The Portico Library

A hidden gem, follow in the footsteps of former Prime Ministers by surrounding yourself with 25,000 books spanning 400 years

The Portico Library
57 Mosley St, Manchester M2 3HY
0161 236 6785

Monday: 10am-5pm
Tuesday: 10am-5pm
Wednesday: 10am-5pm
Thursday: 10am-7pm
Friday: 10am-5pm
Saturday: 12-4pm
Sunday: Closed

Manchester has a lot to be proud of. There’s the sporting heritage, incredible music and arts scenes, not to mention its world-changing role in the development of modern politics. For a more softly-spoken selling point, though, you only need look at the number of spectacular libraries in the city centre. Of course, John Rylands usually gets most attention from visitors, and Central is, well, the core literary facility for the entire region. A minute or so around the corner, though, and The Portico Library is a truly breathtaking hidden gem many people pass by every day, almost without knowing it’s there. 

First established by 400 founding subscribers in 1806, this historic address is recognised as one of Manchester’s longest-serving institutions. It bore witness to the evolution and development of what is widely considered to be the world’s first modern — i.e. industrialised — city, and the issues, challenges, and opportunities this brought about. It survived the urban decay that followed World War II, and the incredible return to global significance we’ve seen since the devastation of the IRA bombing. If walls could talk, they’d probably look a little like the elegant dark woods that encase the intimate interior of this jewel.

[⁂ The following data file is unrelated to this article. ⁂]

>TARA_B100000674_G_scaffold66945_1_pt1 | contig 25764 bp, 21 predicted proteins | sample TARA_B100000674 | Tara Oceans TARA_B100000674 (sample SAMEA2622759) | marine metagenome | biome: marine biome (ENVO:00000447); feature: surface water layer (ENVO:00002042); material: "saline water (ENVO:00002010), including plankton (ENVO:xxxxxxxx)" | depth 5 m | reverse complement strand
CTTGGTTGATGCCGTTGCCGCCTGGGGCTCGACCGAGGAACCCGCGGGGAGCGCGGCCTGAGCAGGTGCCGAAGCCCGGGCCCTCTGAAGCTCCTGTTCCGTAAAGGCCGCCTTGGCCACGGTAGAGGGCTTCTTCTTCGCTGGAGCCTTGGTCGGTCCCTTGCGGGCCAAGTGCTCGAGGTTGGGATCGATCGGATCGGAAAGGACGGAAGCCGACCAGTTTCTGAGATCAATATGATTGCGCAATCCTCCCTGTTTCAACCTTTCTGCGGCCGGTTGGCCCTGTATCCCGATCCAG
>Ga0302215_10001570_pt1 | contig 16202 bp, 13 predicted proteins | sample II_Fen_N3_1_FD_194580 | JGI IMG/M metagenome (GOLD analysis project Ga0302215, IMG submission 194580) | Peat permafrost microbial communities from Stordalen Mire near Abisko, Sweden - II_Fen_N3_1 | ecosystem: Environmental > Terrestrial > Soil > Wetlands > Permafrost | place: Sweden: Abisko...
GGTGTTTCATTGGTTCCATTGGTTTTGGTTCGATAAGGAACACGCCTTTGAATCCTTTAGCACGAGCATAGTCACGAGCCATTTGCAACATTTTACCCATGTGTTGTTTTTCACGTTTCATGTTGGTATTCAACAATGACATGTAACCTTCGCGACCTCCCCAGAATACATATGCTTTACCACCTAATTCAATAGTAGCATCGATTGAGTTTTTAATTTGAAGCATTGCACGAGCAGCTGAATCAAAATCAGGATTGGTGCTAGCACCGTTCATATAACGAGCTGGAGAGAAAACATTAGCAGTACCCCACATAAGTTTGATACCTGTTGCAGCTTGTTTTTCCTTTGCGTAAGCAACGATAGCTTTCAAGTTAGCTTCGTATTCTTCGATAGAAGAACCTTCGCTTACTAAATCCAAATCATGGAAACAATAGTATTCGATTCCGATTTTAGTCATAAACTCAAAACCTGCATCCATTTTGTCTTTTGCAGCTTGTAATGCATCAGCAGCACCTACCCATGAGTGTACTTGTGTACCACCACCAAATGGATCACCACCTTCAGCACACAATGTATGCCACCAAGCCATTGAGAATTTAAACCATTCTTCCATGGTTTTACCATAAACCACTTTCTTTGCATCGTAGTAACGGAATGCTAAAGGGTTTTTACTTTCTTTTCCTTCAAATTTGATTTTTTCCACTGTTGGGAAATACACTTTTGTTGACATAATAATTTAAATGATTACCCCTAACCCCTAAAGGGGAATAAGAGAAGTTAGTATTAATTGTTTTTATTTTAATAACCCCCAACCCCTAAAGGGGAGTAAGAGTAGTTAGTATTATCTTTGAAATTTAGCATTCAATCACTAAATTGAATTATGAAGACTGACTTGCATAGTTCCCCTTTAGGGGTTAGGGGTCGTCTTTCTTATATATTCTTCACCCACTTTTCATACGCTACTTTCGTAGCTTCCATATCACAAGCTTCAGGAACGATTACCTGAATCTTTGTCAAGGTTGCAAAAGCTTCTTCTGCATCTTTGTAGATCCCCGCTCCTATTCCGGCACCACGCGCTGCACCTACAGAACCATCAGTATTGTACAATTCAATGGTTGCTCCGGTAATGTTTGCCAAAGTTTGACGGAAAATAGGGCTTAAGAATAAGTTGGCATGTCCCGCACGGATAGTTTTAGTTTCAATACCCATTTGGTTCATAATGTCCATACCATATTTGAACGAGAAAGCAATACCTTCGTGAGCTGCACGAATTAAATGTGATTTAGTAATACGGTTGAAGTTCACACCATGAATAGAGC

Once inside the ornate and impeccably preserved reading room you’ll find a collection of some 25,000 books spanning 450 years of printing. Peruse while you sit in the same spot as former Prime Ministers, not to mention groundbreaking scientists, and pioneering educators. Registered as a charity since 2017, in addition to providing a truly unique and unforgettable work and research space, the organisation is also heavily involved with work out in the community, honouring the often troubled and complex history of our hometown through its literary past. It is well known for hosting the prestigious literary prize for writing that best evokes the spirit of the North, as well as the annual Portico Sadie Massey Award for children and young people to instil a love of reading and writing from an early age. Suffice to say, we would all be far poorer without this on our doorstep.